Spelling bees are always popular news stories. While the Society does not belittle the hard work that students put in for these events, or deny that they teach useful skills, the fact remains that the mere existence of spelling bees is perhaps the best illustration of the irregularity of English spelling.

Imagine if we had numbering bees, where contestants, instead of spelling out the letters in a word, had to spell out the numerals in a number. "Contestant, spell eighty-five thousand, nine hundred and forty-three." The contestant pauses, and then speaks: "8-5-9-4-3."

The Society looks forward to a day when spelling bees would be just as ludicrous as numbering bees.

2020-09-25 — 7-y-o whiz kid - Can spell the longest word in English vocabulary Abysenya Gordon is just seven years old, and to the amazement of her family, is spelling words most adults cannot even pronounce. More ►


Page editor: N Paterson. Contact by email or form.
Did You Know:

• Ask your friend what Y-E-S spells. They won't have any difficulty saying yes. Then ask what E-Y-E-S spells. It's easy when it's written down, but surprisingly difficult when it's spoken. See a YouTube video of this.

• Who has not heard i before e, except after c. A University of Warwick statistician put it to the test. He plugged a list of 350,000 English words into a statistical program to see if the math checked out. It didn't.

• When Adam met Eve for the first time, he said Madam, I'm Adam. This is a palindrome — a phrase or sentence in which the letters, words or even lines read the same in either direction. Adam hoped to impress the most beautiful woman in the world, but she more than matched him by replying simply, Eve. Not bad given that writing, and therefore palindromes, and English ones in particular, had not yet been invented! More palindromes, and a wonderful palindromic poem.

• How would you pronounce ghoti? Pronounce it like this:

and you get ... fish! Thanks to Charles Ollier for writing this in 1855 — and for showing that English spelling has been ludicrous for quite some time.

• One of the arguments in favour of keeping English spelling unchanged is to show the etymology of words. For example, the silent s in island shows the link to the Latin insula. But island actually derives from the Old English íglund, not from the Latin at all. More examples at Mental Floss.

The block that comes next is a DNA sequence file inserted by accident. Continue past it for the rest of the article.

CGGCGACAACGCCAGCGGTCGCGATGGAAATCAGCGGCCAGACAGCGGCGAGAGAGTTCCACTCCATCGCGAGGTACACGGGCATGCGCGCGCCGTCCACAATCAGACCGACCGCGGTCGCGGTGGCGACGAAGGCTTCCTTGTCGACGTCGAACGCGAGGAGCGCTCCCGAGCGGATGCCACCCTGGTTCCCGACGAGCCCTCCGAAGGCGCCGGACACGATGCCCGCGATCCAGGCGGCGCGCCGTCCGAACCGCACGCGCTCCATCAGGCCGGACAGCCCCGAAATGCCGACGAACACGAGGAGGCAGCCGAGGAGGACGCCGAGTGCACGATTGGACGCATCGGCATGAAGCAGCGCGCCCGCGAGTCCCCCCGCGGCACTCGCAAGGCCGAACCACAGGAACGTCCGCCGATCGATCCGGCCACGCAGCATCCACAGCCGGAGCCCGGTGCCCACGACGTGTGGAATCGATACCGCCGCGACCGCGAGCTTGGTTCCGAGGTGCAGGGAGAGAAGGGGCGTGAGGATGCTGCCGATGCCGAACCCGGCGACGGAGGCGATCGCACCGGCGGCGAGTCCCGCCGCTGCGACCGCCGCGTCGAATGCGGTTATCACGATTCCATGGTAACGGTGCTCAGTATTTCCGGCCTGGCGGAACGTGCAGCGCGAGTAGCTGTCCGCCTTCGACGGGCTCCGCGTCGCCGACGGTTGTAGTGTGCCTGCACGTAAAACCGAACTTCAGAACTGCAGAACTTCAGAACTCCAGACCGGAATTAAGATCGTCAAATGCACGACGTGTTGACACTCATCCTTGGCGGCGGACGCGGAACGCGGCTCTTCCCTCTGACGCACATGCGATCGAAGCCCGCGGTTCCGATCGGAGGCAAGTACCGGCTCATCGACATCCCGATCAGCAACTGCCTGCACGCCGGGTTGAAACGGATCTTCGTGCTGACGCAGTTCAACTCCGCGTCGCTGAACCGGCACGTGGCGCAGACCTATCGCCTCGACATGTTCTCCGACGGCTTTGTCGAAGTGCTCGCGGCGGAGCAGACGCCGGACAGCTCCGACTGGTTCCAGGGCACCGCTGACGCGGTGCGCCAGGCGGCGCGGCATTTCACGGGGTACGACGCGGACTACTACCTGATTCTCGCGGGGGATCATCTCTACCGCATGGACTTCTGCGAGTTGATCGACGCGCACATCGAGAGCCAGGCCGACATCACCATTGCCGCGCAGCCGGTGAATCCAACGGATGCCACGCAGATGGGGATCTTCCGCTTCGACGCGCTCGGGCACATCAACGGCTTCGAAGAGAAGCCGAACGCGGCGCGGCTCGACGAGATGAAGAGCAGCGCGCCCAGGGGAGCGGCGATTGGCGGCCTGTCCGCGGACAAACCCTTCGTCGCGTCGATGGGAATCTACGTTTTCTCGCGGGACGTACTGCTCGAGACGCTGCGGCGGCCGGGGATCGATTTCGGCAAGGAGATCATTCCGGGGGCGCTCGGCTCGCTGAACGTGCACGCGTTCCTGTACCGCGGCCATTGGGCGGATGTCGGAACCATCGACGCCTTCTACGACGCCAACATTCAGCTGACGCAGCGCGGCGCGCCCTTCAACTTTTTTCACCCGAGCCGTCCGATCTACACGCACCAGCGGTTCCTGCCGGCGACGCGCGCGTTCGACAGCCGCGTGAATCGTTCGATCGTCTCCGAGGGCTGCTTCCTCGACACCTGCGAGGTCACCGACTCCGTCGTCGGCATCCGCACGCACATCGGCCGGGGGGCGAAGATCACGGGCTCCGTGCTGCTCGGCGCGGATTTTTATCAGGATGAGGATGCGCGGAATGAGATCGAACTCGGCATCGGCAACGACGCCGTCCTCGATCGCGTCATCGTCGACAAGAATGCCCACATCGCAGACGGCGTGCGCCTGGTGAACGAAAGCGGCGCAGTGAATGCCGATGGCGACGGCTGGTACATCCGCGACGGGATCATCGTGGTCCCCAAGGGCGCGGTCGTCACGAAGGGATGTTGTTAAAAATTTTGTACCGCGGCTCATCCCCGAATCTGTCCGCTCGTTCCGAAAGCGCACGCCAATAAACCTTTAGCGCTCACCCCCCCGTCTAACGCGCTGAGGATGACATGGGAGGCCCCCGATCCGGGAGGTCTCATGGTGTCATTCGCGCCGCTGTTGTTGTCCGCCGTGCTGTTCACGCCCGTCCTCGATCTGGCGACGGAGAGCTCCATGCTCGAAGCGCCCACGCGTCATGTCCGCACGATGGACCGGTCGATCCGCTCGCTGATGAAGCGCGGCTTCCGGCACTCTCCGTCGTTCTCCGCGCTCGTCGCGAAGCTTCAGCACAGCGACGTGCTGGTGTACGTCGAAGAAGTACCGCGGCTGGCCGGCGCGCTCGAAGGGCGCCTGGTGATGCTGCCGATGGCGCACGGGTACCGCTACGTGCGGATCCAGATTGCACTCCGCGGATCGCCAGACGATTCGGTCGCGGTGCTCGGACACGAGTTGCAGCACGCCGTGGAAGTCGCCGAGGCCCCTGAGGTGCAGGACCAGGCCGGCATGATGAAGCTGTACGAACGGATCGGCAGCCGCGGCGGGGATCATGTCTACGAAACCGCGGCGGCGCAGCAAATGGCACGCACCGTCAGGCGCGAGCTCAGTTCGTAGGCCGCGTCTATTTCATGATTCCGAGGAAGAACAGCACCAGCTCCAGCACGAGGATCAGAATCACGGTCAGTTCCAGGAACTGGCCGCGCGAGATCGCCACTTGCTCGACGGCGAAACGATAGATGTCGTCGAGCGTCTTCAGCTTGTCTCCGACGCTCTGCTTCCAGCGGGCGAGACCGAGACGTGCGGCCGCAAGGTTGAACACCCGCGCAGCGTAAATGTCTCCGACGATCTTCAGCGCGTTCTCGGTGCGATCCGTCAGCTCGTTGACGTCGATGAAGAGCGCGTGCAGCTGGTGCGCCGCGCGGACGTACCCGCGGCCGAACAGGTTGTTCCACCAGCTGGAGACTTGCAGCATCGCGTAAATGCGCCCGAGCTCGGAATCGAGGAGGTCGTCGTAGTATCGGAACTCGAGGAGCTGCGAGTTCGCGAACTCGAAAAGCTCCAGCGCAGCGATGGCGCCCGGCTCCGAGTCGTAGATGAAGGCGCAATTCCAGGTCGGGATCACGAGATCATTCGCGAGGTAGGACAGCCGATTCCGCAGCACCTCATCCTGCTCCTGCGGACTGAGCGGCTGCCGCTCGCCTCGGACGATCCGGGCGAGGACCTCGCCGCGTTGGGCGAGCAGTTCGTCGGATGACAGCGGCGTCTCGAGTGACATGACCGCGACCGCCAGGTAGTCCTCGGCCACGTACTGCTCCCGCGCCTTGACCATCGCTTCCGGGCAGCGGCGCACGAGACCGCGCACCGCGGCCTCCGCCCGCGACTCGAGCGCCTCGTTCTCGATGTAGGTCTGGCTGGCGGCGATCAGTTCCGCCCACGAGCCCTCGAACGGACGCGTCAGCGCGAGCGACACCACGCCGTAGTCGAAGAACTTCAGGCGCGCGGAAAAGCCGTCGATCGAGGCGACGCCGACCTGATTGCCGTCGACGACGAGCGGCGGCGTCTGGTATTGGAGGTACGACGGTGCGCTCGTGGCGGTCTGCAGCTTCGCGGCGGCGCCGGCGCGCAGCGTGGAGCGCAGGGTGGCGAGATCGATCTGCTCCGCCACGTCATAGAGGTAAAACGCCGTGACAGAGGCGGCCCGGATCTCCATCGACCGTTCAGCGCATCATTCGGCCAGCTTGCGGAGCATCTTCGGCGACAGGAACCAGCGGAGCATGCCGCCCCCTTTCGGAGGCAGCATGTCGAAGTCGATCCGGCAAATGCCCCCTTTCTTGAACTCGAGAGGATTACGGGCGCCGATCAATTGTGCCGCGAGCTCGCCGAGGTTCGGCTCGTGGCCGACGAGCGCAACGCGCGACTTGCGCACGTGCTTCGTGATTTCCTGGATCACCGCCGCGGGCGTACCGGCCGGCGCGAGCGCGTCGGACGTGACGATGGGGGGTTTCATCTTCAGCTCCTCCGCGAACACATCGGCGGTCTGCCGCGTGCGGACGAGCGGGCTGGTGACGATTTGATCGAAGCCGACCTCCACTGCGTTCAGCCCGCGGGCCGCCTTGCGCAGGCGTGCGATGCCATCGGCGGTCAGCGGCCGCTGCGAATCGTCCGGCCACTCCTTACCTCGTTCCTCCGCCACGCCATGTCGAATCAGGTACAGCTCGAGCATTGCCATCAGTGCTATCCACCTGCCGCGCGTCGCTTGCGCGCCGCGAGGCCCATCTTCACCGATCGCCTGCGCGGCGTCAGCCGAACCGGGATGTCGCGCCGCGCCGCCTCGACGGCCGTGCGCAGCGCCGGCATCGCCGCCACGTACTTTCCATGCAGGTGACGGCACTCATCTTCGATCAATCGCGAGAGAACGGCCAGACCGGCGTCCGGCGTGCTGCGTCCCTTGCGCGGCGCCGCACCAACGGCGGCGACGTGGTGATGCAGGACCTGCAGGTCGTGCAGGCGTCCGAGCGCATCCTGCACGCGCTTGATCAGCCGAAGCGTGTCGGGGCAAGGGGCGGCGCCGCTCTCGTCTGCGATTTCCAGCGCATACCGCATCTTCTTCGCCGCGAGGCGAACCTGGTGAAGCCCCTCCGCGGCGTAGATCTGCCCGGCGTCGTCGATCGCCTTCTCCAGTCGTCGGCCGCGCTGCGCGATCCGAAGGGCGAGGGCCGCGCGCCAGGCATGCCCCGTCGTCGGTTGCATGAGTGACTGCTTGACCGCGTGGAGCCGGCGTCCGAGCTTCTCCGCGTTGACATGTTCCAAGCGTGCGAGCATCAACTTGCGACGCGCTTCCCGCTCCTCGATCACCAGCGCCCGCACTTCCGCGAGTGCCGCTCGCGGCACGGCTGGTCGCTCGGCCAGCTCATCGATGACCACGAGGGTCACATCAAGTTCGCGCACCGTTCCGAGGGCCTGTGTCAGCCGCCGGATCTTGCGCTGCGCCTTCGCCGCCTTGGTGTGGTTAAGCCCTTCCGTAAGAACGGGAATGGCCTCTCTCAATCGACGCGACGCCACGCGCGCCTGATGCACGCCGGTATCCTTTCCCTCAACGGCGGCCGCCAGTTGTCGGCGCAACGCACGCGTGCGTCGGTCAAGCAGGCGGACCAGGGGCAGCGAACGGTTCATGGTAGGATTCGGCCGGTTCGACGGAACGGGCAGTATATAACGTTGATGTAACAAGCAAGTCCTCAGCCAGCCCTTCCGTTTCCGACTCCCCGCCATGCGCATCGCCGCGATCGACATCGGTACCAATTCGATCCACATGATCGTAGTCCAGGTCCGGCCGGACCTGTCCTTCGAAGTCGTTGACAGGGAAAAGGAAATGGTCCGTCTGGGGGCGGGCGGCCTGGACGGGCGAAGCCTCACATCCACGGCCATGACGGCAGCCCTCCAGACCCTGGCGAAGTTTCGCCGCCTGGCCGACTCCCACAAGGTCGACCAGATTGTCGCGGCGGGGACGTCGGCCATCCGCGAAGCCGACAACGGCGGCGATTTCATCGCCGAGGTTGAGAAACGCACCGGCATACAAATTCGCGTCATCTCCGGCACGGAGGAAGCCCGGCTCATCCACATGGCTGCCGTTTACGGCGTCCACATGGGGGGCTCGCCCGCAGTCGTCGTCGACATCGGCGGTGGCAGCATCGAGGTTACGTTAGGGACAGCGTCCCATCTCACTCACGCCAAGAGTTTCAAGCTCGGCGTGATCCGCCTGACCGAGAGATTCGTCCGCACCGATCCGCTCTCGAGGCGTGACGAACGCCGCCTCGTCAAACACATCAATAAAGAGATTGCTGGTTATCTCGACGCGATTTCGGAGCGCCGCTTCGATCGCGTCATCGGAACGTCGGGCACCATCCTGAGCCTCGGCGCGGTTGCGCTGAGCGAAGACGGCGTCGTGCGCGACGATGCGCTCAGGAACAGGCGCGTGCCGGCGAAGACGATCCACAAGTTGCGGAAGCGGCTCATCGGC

Page editor: N Paterson. Contact by email or form.

​Spelling reform is not a new idea!

Benjamin Franklin "The same is to be observed in all the letters, vowels, and consonants, that wherever they are met with, or in whatever company, their sound is always the same. It is also intended that there be no superfluous letters used in spelling, i.e. no letter that is not sounded [...]"  Franklin proposed a spelling scheme with 6 new letters. (Franklin 1806 p359)

Theodore Roosevelt "It is merely an attempt [...] to make our spelling a little less foolish and fantastic." Theodore Roosevelt promoted the Simplified Spelling Board's gradual reform (see Twain below). (Roosevelt 1906, p3)

Mark Twain "It is my belief that an effort at a slow and gradual change is not worth while. [...] It is the sudden changes [...] that have the best chance of winning in our day. Can we expect a sudden change in our spelling? I think not. But I wish I could see it tried. [...] By a sudden and comprehensive rush the present spelling could be entirely changed and the substitute spelling be accepted, all in the space of a couple of years; and preferred in another couple. But it won't happen, and I am as sorry as a dog." (Twain 1997, pp208-212)

Page editor: N Paterson. Contact by email or form.